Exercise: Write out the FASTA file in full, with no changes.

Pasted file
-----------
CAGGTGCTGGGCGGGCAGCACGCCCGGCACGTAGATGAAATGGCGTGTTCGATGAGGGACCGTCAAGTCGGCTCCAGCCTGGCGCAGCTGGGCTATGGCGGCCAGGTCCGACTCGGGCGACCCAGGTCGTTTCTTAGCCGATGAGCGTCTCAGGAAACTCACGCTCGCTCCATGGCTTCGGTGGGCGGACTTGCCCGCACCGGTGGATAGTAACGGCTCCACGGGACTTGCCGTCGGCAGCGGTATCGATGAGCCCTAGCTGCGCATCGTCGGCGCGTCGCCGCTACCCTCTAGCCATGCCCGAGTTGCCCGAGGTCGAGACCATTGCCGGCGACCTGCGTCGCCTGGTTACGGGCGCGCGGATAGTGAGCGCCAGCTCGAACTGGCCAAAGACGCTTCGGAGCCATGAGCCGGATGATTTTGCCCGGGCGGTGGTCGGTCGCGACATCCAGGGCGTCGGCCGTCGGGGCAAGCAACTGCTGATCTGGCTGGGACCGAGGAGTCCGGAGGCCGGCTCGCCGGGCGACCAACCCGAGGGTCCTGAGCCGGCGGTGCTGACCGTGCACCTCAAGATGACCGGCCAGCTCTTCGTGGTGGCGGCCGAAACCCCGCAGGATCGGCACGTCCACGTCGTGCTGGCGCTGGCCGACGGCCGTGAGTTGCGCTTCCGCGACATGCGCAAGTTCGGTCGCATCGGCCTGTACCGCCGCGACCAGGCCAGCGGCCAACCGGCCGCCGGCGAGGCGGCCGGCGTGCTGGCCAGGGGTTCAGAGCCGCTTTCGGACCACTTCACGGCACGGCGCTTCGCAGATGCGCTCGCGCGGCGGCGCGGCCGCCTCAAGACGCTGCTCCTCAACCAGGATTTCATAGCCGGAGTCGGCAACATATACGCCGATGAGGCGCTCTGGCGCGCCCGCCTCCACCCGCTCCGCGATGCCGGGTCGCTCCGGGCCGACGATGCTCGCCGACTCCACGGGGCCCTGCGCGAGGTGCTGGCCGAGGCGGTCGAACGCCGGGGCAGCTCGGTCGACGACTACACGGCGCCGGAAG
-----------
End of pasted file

CAGGTGCTGGGCGGGCAGCACGCCCGGCACGTAGATGAAATGGCGTGTTCGATGAGGGACCGTCAAGTCGGCTCCAGCCTGGCGCAGCTGGGCTATGGCGGCCAGGTCCGACTCGGGCGACCCAGGTCGTTTCTTAGCCGATGAGCGTCTCAGGAAACTCACGCTCGCTCCATGGCTTCGGTGGGCGGACTTGCCCGCACCGGTGGATAGTAACGGCTCCACGGGACTTGCCGTCGGCAGCGGTATCGATGAGCCCTAGCTGCGCATCGTCGGCGCGTCGCCGCTACCCTCTAGCCATGCCCGAGTTGCCCGAGGTCGAGACCATTGCCGGCGACCTGCGTCGCCTGGTTACGGGCGCGCGGATAGTGAGCGCCAGCTCGAACTGGCCAAAGACGCTTCGGAGCCATGAGCCGGATGATTTTGCCCGGGCGGTGGTCGGTCGCGACATCCAGGGCGTCGGCCGTCGGGGCAAGCAACTGCTGATCTGGCTGGGACCGAGGAGTCCGGAGGCCGGCTCGCCGGGCGACCAACCCGAGGGTCCTGAGCCGGCGGTGCTGACCGTGCACCTCAAGATGACCGGCCAGCTCTTCGTGGTGGCGGCCGAAACCCCGCAGGATCGGCACGTCCACGTCGTGCTGGCGCTGGCCGACGGCCGTGAGTTGCGCTTCCGCGACATGCGCAAGTTCGGTCGCATCGGCCTGTACCGCCGCGACCAGGCCAGCGGCCAACCGGCCGCCGGCGAGGCGGCCGGCGTGCTGGCCAGGGGTTCAGAGCCGCTTTCGGACCACTTCACGGCACGGCGCTTCGCAGATGCGCTCGCGCGGCGGCGCGGCCGCCTCAAGACGCTGCTCCTCAACCAGGATTTCATAGCCGGAGTCGGCAACATATACGCCGATGAGGCGCTCTGGCGCGCCCGCCTCCACCCGCTCCGCGATGCCGGGTCGCTCCGGGCCGACGATGCTCGCCGACTCCACGGGGCCCTGCGCGAGGTGCTGGCCGAGGCGGTCGAACGCCGGGGCAGCTCGGTCGACGACTACACGGCGCCGGAAG